Email Using Exim – Bye, Bye Spammers

I just  spent a week in email purgatory.

Sendmail was a great email server.  It served millions of people for decades.  But, email technology has matured.  Or perhaps it has merely been simplified.  Or perhaps complexity for the sake of generality has been exchanged for a simple foundation with complex appendages to address security, performance, and scalability.

Within minutes of receiving my virtual private server (VPS) account, I installed Apache, PHP, an APC cache, WordPress, Drupal, and a few security plugins for each and immediately noticed about 60,000 spambot attacks.  And it did not even have a hostname in DNS attached to it.

I grabbed an sshblacklist Perl script and began to drop these bad guys into the firewall.

So, when I wanted to move my email across from my old C-panel hosting, I trembled and feared.  Sendmail was what I used in the past, and it was old and not considered very secure.  I considered qmail which was great for performance and security, but it was not open source and it was unmaintained.  Postfix almost seemed to be in the same place, and  both qmail and postfix were considered the most secure email servers around.  But, then there was Exim which was almost as secure and theoretically could be configured properly to be as secure.  It had a huge supportive user community and was very flexible.  So I installed it.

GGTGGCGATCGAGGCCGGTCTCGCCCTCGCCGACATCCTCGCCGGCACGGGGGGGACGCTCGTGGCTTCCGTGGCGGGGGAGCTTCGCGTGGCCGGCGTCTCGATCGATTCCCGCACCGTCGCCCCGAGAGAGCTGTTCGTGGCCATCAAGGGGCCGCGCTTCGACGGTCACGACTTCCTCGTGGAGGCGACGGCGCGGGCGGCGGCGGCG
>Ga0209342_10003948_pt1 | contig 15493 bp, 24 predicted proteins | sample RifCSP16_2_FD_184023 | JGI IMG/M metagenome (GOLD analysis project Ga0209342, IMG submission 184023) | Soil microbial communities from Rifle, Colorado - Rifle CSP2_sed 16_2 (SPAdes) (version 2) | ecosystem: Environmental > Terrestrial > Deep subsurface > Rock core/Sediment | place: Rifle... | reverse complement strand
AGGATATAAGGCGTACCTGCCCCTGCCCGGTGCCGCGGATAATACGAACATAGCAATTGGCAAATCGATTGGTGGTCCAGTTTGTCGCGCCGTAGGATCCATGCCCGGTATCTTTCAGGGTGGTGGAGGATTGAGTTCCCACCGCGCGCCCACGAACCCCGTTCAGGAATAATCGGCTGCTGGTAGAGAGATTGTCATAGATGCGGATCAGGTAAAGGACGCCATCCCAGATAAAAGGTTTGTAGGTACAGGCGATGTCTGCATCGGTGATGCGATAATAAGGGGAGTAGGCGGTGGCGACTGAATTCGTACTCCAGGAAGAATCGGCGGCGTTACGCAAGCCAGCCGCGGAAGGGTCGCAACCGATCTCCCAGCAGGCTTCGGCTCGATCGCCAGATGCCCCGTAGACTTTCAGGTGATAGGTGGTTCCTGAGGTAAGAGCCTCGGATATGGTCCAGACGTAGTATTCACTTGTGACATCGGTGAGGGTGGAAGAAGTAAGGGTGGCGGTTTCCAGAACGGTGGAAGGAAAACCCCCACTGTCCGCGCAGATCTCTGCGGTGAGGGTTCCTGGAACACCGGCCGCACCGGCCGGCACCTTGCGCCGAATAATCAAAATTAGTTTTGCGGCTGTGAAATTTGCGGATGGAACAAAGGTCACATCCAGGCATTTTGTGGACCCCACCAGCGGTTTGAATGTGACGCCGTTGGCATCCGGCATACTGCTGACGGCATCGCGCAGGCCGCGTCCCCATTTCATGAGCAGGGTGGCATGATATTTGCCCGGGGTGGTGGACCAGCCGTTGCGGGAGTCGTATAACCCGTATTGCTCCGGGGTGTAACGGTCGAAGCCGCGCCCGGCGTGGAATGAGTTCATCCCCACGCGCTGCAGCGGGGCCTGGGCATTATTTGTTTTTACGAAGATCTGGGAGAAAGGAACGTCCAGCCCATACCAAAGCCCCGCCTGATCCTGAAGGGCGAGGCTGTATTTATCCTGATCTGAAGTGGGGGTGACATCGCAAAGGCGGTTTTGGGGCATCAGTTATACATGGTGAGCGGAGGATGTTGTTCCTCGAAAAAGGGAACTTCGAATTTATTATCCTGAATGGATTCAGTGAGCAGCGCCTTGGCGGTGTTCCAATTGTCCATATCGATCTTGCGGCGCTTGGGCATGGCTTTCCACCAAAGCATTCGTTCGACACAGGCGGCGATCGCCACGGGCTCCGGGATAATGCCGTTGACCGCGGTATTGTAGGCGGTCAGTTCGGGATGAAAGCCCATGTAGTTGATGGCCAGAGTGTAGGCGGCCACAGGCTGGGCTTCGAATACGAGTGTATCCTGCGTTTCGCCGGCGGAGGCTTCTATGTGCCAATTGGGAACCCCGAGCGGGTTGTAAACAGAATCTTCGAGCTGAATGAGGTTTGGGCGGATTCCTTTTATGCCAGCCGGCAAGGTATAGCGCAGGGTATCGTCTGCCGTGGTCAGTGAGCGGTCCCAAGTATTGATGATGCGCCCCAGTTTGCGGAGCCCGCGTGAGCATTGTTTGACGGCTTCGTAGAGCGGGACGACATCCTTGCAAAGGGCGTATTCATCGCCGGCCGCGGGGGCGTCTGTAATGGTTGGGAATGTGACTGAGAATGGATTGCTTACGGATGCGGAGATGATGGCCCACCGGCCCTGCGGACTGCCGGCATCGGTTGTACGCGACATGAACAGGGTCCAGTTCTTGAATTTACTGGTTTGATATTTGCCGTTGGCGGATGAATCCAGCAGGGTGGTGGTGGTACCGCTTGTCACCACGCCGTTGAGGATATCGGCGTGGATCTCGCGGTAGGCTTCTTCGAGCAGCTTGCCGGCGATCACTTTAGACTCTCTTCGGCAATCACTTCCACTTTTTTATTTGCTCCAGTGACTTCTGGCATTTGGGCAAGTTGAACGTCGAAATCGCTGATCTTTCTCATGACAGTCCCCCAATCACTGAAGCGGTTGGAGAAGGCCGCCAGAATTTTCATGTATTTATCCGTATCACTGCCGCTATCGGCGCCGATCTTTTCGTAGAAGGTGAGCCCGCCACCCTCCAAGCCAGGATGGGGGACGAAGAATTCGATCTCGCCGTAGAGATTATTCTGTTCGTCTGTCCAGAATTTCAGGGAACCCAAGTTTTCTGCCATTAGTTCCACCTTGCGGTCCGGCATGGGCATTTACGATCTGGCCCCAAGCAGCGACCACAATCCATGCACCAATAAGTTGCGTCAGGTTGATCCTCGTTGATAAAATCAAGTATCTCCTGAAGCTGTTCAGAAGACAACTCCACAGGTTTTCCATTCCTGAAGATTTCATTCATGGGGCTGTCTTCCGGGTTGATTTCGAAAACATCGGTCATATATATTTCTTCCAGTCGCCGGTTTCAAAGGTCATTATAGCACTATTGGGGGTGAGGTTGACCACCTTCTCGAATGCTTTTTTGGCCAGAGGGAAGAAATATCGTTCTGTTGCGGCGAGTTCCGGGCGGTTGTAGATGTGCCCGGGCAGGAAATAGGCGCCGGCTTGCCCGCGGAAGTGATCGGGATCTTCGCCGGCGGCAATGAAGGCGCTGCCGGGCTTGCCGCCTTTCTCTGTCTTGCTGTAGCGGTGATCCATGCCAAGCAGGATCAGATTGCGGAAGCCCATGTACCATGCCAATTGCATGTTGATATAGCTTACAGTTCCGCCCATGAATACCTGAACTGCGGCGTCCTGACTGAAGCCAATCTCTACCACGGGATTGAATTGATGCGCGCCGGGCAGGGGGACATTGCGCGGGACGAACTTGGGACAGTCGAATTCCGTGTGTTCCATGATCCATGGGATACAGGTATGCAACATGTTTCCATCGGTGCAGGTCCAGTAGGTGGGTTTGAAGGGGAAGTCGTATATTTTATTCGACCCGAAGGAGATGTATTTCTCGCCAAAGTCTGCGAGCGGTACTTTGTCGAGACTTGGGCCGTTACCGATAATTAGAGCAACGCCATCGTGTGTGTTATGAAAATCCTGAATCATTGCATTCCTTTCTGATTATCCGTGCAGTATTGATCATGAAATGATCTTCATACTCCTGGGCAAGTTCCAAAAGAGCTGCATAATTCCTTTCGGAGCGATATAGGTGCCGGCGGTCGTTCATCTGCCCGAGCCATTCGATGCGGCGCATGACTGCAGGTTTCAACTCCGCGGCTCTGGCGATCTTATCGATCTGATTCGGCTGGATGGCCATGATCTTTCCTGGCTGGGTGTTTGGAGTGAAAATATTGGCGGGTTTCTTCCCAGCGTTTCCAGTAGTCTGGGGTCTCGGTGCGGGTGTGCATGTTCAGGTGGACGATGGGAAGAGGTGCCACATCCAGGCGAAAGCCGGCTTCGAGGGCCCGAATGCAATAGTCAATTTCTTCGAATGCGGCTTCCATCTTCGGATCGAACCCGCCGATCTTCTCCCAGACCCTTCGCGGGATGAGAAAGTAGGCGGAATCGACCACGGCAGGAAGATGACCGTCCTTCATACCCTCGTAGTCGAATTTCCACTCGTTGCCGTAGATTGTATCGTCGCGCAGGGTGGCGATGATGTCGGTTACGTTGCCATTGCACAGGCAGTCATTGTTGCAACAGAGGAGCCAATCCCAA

One excellent, informative article on the differences between these four major email systems can be found at

Configuring Exim

Configuring Exim looked easier.  The rules were more human readable than sendmail’s configuration files though I had become accustomed to regular expressions used by sendmail, Perl, lex, yacc, and so many other environments.

So, I took a plain-Jane, out of the box configuration, made a few tiny tweaks and had a server up and running with my first accounts on it.  Accounts.  Hmmm.  For which domain?  Furthermore, it just did not seem safe to have your email accounts match your system’s accounts.  Hackers would assume if email flows in that there must be a unix account behind it.  Why not authenticate in MySQL or LDAP or something that can handle multiple domains?  I chose MySQL.